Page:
Although Moderna gets the lion’s share of attention in the mRNA market, it’s not the only company working to break away with this potentially disruptive technology.
Messenger RNA (mRNA) is a family of RNA molecules that transport genetic information from DNA to the ribosome, where it specifies the amino acid sequence that creates proteins. In theory, by coding your own mRNA, it should be possible to insert it into the cells and turn them into protein factories churning out whatever drug or molecule you program it to.
Moderna is the most prominent player in the field although it has yet to get a product to market. In December, the company went public, raising $604 million with its IPO. The company’s value is tagged at around $7.5 billion.
The company has a development pipeline of 21 programs. Ten are in the clinic and another three have open Investigational New Drug (INDs) submissions. Nine of those in the clinic are in Phase I and one is in Phase II, according to a July 2018 update.
But Moderna is not alone.
In August 2018, Pfizer entered a collaboration deal with Mainz, Germany-based BioNTech to develop mRNA-based vaccines to prevent influenza (flu). The two companies will jointly conduct research and development to advance the vaccines. Pfizer paid BioNTech $120 million upfront along with equity and near-term research payments. Another $305 million in milestones is up for grabs and if the vaccines make it to market, BioNTech will receive up to double-digit tiered royalties.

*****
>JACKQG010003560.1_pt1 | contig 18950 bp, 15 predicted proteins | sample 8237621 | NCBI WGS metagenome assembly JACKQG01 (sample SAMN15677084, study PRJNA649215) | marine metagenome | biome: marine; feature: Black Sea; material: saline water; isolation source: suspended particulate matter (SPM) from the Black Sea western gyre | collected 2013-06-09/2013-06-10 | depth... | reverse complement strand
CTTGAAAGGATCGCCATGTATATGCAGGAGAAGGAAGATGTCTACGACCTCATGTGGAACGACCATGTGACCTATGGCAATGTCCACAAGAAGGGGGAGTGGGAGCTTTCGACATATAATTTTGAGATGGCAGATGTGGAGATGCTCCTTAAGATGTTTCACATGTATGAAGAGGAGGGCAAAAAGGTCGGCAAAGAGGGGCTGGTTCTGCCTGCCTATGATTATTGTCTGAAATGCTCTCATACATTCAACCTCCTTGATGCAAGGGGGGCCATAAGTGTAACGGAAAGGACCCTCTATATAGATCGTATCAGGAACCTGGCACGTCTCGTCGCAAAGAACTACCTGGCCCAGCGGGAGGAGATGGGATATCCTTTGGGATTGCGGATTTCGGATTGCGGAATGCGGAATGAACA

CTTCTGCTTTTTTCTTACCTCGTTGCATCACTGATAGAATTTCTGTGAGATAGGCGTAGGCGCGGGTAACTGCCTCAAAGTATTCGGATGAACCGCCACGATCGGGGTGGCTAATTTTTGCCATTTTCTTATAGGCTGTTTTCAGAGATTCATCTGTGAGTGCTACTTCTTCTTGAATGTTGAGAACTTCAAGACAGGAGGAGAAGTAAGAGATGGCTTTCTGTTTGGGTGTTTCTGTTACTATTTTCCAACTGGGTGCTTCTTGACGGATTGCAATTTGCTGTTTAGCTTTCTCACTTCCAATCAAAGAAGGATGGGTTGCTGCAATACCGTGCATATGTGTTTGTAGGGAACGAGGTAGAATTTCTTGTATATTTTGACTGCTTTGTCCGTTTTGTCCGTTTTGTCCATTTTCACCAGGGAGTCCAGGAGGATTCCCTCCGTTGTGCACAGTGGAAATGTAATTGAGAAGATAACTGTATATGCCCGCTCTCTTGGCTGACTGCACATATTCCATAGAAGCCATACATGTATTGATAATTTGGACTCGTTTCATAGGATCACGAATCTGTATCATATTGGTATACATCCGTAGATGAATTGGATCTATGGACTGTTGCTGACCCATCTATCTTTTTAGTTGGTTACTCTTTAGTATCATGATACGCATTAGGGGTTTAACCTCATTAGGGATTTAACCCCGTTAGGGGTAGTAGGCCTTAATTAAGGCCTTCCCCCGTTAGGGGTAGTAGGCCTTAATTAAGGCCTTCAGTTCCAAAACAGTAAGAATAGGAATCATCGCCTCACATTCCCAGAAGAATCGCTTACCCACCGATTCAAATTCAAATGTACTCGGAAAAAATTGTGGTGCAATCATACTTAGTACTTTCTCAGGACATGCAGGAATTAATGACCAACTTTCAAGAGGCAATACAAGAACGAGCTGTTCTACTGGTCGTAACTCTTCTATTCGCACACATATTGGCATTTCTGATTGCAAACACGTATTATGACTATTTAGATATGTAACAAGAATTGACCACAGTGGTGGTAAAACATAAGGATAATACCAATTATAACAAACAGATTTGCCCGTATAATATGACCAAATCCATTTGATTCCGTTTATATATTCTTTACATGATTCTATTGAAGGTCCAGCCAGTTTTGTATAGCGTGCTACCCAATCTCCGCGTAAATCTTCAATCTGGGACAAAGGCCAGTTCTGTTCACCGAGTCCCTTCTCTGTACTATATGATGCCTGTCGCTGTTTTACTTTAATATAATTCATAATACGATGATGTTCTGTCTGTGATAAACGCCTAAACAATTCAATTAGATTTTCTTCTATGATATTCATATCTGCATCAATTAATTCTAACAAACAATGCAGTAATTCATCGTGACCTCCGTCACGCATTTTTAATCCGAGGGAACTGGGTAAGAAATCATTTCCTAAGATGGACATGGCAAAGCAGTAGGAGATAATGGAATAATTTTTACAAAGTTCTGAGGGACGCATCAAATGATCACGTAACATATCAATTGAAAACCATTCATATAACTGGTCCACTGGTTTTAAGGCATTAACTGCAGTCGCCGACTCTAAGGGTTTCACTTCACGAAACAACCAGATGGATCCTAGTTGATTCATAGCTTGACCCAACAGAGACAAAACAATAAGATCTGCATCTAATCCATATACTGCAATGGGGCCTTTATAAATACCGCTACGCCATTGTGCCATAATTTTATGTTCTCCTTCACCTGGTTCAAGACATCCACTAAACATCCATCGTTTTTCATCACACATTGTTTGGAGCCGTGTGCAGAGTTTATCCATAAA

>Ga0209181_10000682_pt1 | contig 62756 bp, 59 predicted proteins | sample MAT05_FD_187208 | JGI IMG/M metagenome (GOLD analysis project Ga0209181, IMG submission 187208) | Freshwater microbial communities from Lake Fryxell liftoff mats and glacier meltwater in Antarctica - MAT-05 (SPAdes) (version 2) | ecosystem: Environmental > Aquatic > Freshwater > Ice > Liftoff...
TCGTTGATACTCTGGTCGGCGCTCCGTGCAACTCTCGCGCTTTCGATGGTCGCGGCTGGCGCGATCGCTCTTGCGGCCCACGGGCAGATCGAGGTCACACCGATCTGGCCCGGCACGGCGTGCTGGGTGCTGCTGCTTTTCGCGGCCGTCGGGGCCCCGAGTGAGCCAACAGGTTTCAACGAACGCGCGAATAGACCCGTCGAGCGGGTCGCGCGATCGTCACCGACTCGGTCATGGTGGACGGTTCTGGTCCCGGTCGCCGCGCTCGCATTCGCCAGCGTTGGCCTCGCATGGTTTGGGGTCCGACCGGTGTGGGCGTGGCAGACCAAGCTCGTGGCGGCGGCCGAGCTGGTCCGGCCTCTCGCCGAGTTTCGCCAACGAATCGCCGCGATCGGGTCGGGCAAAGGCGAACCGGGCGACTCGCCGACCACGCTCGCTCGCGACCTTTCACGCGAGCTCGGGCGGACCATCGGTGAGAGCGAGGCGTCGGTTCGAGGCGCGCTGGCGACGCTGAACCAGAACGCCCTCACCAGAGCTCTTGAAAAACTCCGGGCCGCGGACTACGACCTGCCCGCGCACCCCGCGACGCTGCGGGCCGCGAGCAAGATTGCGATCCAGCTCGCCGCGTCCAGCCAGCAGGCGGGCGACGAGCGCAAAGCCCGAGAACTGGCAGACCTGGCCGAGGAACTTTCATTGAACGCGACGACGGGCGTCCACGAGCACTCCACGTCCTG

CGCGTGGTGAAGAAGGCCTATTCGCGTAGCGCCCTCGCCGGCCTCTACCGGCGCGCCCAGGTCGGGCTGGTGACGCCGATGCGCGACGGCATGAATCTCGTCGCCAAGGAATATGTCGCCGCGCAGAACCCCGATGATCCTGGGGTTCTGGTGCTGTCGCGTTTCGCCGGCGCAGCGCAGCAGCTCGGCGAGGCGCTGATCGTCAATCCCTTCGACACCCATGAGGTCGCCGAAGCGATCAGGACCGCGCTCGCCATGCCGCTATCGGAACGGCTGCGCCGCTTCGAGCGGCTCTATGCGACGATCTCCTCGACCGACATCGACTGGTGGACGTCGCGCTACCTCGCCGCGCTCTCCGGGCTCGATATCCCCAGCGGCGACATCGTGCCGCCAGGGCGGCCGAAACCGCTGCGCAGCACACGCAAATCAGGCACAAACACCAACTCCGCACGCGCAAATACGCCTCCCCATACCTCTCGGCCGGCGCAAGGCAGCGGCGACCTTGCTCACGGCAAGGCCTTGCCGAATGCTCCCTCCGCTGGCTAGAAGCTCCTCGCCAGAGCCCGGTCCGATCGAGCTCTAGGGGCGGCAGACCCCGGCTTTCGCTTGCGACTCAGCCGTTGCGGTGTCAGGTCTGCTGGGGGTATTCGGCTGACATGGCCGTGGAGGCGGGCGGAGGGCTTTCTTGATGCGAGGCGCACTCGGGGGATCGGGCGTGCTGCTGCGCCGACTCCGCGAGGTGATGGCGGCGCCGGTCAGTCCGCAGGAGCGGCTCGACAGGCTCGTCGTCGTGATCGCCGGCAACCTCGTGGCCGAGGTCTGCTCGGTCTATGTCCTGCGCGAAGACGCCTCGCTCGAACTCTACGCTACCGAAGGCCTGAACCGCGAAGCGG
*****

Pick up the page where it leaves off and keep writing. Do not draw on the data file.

Earlier this month, Paris-based Sanofi extended a deal with BioNTech to co-develop and co-commercialize a cancer vaccine based on mRNA. And this deal follows a July deal Sanofi made with Lexington, Mass.-based Translate Bio to develop an mRNA vaccine for up to five infectious diseases. Sanofi Pasteur paid Translate Bio an upfront payment of $45 million. Translate Bio is eligible for up to $805 million in payments, including a $45 million upfront payment and various milestone payments and royalties.
On January 3, Translate Bio announced that its Phase I/II clinical trial of MRT5005, an mRNA treatment for cystic fibrosis, was ongoing. It also announced that its MRT5201, an mRNA candidate for patients with OTC deficiency, a common urea cycle disorder, was advancing, with the trial expected to begin in the first half of this year. However, on January 22, the company indicated the U.S. Food and Drug Administration (FDA) had requested more information about the IND submission for MRT5201.
Another company making waves in the mRNA market is CureVac, based in Tubingen, Germany and Boston. On October 23, 2018, the company announced it had initiated its Phase I dose-escalation trial of its mRNA-based rabies vaccine, CV7202. CV7202 is a “prophylactic mRNA-based vaccine encoding the rabies virus glycoprotein, RABV-G, formulated with the next generation LNP.”
LNP stands for Lipid Nanoparticle, which is a type of delivery system for mRNA.
On Jan. 8, 2019, the U.S. Patent and Trademark Office (USPTO) granted CureVac a fundamental patent for the use of MRNA for the Respiratory Syncytial Virus (RSV) F-protein to be used to vaccinate infants.
In theory, mRNA could be used to treat any disease. However, it’s not all that simple. The major challenge is getting the mRNA to the right cells in order to express the protein. As a result, companies have tended to focus on what is often deemed “low-hanging fruit,” such as vaccines and cancer immunotherapies. That’s the case of CureVac, BioNTech and Moderna, but Translate Bio is focusing on a significantly more difficult challenge of cystic fibrosis.